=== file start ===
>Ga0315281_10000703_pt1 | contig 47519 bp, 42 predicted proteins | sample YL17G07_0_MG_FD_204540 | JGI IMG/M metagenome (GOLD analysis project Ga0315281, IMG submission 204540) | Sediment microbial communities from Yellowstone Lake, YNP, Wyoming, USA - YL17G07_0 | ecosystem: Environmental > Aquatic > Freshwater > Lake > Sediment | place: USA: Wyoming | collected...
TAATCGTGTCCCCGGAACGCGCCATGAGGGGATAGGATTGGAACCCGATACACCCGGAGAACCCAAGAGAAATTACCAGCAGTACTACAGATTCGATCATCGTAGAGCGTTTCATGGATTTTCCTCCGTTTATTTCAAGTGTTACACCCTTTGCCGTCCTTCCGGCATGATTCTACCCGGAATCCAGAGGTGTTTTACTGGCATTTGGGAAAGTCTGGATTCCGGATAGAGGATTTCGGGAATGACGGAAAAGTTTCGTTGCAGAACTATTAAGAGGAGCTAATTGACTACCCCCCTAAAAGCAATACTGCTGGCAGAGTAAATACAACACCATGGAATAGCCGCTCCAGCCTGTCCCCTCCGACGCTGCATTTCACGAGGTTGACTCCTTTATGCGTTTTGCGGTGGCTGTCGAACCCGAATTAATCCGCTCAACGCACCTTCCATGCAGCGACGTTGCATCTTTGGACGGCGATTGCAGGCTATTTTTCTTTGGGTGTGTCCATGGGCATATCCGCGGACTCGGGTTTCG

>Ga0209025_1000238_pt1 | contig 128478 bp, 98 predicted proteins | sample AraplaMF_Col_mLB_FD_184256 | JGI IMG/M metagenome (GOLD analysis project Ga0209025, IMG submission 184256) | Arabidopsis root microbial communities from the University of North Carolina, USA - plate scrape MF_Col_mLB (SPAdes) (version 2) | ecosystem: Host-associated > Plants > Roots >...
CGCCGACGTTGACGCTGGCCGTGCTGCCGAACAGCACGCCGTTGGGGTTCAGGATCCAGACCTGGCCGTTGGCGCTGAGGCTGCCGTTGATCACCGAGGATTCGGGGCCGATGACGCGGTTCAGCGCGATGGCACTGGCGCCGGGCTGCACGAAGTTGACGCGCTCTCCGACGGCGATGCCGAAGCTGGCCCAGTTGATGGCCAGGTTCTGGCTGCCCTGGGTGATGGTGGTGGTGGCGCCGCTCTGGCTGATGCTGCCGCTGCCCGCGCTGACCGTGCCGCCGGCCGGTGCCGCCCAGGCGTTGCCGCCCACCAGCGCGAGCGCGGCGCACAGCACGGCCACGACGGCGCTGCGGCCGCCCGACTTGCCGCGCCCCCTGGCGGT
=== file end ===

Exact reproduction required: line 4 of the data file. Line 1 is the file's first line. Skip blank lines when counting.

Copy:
CGCCGACGTTGACGCTGGCCGTGCTGCCGAACAGCACGCCGTTGGGGTTCAGGATCCAGACCTGGCCGTTGGCGCTGAGGCTGCCGTTGATCACCGAGGATTCGGGGCCGATGACGCGGTTCAGCGCGATGGCACTGGCGCCGGGCTGCACGAAGTTGACGCGCTCTCCGACGGCGATGCCGAAGCTGGCCCAGTTGATGGCCAGGTTCTGGCTGCCCTGGGTGATGGTGGTGGTGGCGCCGCTCTGGCTGATGCTGCCGCTGCCCGCGCTGACCGTGCCGCCGGCCGGTGCCGCCCAGGCGTTGCCGCCCACCAGCGCGAGCGCGGCGCACAGCACGGCCACGACGGCGCTGCGGCCGCCCGACTTGCCGCGCCCCCTGGCGGT